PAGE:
In addition to his literary and academic interests, Omer Tarin has also long been involved in limited social activism, especially in relation to environmental, forests and wildlife conservation, in his native area. He also makes occasional comments on various aspects of global politics and environmental issues in the media, from time to time.[13]

Hazara hills and forests near Abbottabad

Poetry[edit]

Omer Tarin's poetry holds a notable place in Pakistani poetry in English.[14] It has a certain erudite grace, a universal, humanitarian quality and passionate involvement that raises it above the general run of much of the work recently published in Pakistan and South Asia, generally.[15][16] It seems to be deeply influenced by the mystic, transcendental tradition of the great Sufi and Bhakti poets of the South Asian subcontinent,[17] such as Hazrat Baba Farid 'Ganj Shakar', Baba Bulleh Shah, Rahman Baba, Kabir Das and even Guru Nanak, in addition to that of the classical Sufi poets and writers of Islam such as Rumi, Hafiz, Saadi and Attar—in terms of its essential lyricism,[18] its engagement with 'human' issues, problems and challenges;[19] as well as in the experimentation with form and content, in ways that have certainly not been attempted by other poets here today.[20] He has also a fascination with Japan and Japanese culture and esoteric, or meditative practices, which find reflection in his works.[21] In the words of Tariq Rahman, a noted Pakistani scholar and literary critic, "a certain force of vitality" and creative 'intensity' is to be found in Tarin's writings that unveils the depths of the poet's knowledge, wisdom and deep understanding of the cultural heritage of his own society as well as Western and other world literary-symbolic traditions.[22] One of Tarin's early poetic mentors, to whom he owes a great deal and to whom he himself paid tribute, was the late Taufiq Rafat, one of the pioneers of English poetry in Pakistan/South Asia, an important scholar of Punjabi Sufic poetry in his own right.[23] His indelible influence is quite manifest in Tarin's own poetical development.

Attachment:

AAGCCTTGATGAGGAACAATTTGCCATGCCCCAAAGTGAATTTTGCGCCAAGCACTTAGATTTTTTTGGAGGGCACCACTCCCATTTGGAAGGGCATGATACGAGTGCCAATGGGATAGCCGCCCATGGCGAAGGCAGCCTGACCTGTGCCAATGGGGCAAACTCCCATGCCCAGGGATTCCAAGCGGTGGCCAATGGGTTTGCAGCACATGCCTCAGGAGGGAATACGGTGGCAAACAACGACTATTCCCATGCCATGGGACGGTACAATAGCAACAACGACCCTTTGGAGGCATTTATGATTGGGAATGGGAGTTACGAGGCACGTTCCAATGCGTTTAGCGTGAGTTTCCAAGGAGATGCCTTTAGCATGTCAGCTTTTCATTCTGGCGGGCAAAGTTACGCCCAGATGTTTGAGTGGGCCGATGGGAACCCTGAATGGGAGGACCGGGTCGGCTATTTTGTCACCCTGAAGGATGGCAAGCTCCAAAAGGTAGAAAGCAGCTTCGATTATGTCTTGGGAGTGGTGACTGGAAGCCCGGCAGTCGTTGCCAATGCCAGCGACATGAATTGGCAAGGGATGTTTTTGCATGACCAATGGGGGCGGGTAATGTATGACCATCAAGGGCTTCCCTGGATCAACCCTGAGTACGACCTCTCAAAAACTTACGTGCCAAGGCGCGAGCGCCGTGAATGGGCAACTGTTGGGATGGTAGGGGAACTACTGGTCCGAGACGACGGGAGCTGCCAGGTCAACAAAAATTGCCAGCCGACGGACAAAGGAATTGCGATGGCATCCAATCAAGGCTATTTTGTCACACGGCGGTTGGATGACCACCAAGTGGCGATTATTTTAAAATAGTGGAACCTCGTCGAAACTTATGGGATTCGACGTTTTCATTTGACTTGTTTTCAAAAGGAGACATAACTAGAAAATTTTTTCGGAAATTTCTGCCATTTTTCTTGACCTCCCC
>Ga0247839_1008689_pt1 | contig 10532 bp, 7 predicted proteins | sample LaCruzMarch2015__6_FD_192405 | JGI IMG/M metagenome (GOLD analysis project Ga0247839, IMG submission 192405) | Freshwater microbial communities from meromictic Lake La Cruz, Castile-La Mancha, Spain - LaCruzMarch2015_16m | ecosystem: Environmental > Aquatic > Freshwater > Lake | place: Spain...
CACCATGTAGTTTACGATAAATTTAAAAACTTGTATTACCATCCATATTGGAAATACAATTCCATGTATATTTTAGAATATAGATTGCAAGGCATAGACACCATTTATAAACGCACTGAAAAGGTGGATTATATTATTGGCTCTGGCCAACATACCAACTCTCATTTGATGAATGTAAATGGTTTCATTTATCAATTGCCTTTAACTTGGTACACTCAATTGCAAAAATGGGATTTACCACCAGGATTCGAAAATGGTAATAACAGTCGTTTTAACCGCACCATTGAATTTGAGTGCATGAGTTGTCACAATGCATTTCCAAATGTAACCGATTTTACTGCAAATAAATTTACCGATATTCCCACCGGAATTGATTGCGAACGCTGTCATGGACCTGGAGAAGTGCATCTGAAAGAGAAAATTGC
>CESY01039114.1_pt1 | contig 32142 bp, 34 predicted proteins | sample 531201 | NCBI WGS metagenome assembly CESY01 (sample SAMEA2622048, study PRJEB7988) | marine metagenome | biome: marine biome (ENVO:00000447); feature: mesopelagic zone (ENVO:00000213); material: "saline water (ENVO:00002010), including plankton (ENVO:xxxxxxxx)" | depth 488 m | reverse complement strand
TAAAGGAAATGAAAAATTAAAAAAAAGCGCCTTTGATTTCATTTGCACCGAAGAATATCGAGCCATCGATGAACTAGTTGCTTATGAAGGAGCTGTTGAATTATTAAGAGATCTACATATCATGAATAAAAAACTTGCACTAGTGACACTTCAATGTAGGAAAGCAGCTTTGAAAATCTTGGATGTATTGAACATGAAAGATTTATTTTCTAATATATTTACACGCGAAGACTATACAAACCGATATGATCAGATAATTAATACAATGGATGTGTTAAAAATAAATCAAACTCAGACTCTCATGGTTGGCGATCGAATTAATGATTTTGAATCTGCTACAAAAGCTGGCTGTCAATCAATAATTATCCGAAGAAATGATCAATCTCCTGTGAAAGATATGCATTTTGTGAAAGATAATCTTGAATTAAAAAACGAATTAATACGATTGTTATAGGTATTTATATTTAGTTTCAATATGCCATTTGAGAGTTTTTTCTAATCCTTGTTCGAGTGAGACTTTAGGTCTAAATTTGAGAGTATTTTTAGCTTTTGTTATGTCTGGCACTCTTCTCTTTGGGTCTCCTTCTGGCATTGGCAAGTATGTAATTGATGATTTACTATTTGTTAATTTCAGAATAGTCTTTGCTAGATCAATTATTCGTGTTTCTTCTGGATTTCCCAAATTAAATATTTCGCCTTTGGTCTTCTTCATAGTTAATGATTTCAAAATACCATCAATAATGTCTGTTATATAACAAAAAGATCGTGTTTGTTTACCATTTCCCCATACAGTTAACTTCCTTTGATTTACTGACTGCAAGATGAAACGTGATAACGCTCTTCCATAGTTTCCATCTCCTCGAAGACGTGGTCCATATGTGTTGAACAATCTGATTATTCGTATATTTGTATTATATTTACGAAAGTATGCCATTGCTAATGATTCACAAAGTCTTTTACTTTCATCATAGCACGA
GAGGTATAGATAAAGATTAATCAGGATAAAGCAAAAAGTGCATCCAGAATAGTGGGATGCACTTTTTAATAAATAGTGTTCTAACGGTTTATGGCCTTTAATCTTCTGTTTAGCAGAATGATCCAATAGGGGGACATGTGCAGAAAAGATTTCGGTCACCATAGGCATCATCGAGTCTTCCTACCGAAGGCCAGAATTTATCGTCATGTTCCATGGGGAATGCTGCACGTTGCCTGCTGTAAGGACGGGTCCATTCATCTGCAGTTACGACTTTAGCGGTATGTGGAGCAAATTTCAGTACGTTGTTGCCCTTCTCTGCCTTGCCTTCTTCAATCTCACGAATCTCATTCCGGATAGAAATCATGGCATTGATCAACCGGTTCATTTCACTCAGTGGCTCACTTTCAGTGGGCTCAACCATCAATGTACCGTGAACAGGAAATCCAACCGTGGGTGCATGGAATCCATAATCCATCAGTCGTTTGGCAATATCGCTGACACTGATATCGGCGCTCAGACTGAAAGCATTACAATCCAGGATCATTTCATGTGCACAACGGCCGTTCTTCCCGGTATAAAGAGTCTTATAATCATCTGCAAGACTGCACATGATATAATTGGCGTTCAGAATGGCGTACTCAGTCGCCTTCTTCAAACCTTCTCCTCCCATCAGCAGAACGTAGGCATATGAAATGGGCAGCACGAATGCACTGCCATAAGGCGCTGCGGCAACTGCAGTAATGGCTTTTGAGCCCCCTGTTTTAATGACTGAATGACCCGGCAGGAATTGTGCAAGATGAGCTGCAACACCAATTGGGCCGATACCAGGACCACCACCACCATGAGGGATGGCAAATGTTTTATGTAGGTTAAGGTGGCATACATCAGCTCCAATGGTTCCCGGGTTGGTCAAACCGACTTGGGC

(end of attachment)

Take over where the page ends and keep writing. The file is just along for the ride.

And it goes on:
Tarin's poetry reflects certain basic, recurring qualities such as a broad, universal humanity; a mystical regard for nature, life and the universe;[24] a sense of the frailty of human existence and a continued concern with the central issues of life/death and immortality;[25] which also inform his style, and the system of symbolism and images that consequently arises from this, via which "...new patterns emerge in our perception of the world, of creation, of ourselves and our motivations".[26]